UK ambassador: Brexit may make Israel relationship more important

A ‘BREXIT’ SUPPORTER holds a Union Jack at a Vote Leave rally in London earlier this month. (photo credit: REUTERS)
A ‘BREXIT’ SUPPORTER holds a Union Jack at a Vote Leave rally in London earlier this month.
(photo credit: REUTERS)
In the aftermath of Britons’ vote to leave the European Union, the UK is going to redouble efforts to strengthen its other international ties, including with Israel, according to Ambassador David Quarrey.
“I don’t anticipate, certainly in the short term, any significant changes between the UK and Israel, because I don’t think that the fundamentals of that relationship have changed,” Quarrey told a group of Israeli journalists on Thursday afternoon. “Those relationships with others around the world, including Israel, will be as important or more important in the future.”
A great deal of uncertainty surrounds how the British exit from the EU, or Brexit, will move forward. Following the vote, British Prime Minister David Cameron said he would step down and leave it to his successor to carry out the process, but that successor will not be chosen until late September or early October.
Quarrey believes, however, that the next prime minister will not try to overturn or ignore the results of the June 23 referendum, as many pundits (and, indeed, many Britons) have suggested.
“The people have made their decision and the people decided we will be leaving” the EU, he said.
On Thursday, it emerged that Home Secretary Theresa May and her euroskeptic rival Energy Minister Andrea Leadsom are the two candidates who will battle to become Conservative Party leader, and thus Britain’s next prime minister. May won 199 votes and Leadsom 84 in a second ballot of lawmakers of the governing Conservative Party. The party’s members will choose between them.
When the next prime minister invokes Article 50 of the EU treaty that deals with withdrawal from the union, it will kick off a two-year process for Britain to renegotiate its economic relationship with the EU. At the same time, it will have to renegotiate its trade relationships with countries such as Israel, which currently trade with it as a member of the union.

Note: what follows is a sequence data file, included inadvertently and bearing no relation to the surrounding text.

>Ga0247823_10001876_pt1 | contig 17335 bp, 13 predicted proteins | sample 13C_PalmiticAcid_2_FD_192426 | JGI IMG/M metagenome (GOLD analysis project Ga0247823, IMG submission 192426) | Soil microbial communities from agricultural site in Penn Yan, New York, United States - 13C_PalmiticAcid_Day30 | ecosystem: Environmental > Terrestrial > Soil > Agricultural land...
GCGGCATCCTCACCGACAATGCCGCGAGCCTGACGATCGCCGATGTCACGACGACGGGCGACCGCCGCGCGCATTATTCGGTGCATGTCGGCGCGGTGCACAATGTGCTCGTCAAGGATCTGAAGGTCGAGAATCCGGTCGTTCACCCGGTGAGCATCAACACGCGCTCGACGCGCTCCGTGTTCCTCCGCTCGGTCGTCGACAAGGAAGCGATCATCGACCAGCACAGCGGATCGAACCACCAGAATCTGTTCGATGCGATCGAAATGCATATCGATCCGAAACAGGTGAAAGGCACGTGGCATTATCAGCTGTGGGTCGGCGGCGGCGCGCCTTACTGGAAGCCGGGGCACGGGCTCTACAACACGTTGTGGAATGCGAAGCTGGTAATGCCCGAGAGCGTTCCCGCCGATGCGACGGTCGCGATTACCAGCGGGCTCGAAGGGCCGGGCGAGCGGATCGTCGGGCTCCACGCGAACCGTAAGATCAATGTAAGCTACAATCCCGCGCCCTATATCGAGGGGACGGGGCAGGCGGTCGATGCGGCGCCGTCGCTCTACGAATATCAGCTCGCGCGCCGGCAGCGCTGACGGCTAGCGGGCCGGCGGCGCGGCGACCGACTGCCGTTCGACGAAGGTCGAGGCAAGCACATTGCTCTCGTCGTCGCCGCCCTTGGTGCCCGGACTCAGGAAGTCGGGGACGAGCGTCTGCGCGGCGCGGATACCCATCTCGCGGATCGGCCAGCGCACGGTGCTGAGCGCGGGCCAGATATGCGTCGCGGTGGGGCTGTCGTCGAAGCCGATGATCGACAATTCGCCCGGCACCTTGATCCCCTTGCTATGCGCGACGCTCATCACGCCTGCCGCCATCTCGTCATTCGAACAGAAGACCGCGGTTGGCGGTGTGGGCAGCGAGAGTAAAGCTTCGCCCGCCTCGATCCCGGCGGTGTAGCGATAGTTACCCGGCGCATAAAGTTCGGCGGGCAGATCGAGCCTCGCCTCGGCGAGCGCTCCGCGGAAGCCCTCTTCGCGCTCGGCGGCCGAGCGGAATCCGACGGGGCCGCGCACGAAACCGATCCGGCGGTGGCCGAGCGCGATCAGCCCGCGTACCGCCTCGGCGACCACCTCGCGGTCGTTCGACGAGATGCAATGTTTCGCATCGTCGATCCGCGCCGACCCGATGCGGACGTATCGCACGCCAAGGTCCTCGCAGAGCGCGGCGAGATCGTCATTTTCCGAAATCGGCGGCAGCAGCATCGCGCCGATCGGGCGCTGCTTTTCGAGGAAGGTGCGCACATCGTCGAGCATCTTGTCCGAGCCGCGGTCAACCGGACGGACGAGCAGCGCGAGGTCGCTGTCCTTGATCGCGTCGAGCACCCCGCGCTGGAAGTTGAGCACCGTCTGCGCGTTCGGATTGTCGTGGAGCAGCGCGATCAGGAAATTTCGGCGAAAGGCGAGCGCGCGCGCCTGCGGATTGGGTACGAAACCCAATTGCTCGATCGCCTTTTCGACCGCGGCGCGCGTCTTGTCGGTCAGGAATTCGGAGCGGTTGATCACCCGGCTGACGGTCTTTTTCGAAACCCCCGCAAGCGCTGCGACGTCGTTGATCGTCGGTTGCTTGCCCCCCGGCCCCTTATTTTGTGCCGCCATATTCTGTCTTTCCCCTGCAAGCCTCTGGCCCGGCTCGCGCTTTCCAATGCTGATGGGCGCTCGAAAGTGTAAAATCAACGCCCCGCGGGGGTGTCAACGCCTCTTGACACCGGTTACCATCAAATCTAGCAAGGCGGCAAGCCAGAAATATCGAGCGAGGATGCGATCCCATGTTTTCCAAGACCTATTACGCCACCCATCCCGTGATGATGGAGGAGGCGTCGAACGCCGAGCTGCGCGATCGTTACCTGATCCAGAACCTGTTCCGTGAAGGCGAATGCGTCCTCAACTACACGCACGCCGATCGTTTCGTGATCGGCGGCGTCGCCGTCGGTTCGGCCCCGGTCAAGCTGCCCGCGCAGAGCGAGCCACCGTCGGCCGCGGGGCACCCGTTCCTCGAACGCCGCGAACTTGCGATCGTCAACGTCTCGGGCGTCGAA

One concern for Israel is what will happen it does not have a new trade arrangement with the UK in place by the time the two-year period is over.
In that situation, Quarrey said, “there will be some kind of successor arrangement.”
Like other British politicians, Quarrey tried to project an image of stability, noting that all the things that make the British economy a strong one remain in place.
But for Israeli companies, 15 of which Quarrey met with earlier in the day to assuage concerns, the possibility that the UK will no longer serve as a springboard to the EU could be a major drawback.
The remains little clarity as to how the negotiations will play out, or whether there will be a compromise to allow the UK access to the EU’s single market.
On a broader scale, the repercussions of the decision may also be hurting Israel’s economy. On Wednesday, Bank of America Merrill Lynch revised its 2016 economic growth projection for Israel downward from 2.7 percent to 2.4%, “given increasing risks to global growth, including the negative impact of Brexit, and the weak 1Q GDP report.”
Israel’s first quarter GDP growth was a disappointing 1.3%.
Outside the economic sphere, Quarrey acknowledged that the Brexit vote would leave Israel with one fewer strong ally within the European bureaucracy, but said Britain would remain a steadfast friend.
“We were a strong friend and partner before we were in the EU, during our time in the EU, and will be once we have left the EU,” he said.
With the UK scrambling to pick of the pieces after the referendum unexpectedly swung toward Leave, The Jerusalem Post asked Quarrey for his views on recent calls from Israel’s opposition to hold a referendum on the two-state solution.
“I think that’s a very important issue for the Israeli people to discuss,” he responded with a smile.